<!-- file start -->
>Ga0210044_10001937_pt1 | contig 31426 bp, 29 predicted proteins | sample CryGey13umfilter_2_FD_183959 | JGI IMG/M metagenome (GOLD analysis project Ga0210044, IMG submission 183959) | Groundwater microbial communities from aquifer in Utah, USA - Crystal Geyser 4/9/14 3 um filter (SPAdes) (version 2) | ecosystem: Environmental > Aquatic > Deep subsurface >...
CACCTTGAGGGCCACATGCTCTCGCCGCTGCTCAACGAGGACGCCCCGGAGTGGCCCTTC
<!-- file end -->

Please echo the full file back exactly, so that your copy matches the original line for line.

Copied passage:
>Ga0210044_10001937_pt1 | contig 31426 bp, 29 predicted proteins | sample CryGey13umfilter_2_FD_183959 | JGI IMG/M metagenome (GOLD analysis project Ga0210044, IMG submission 183959) | Groundwater microbial communities from aquifer in Utah, USA - Crystal Geyser 4/9/14 3 um filter (SPAdes) (version 2) | ecosystem: Environmental > Aquatic > Deep subsurface >...
CACCTTGAGGGCCACATGCTCTCGCCGCTGCTCAACGAGGACGCCCCGGAGTGGCCCTTC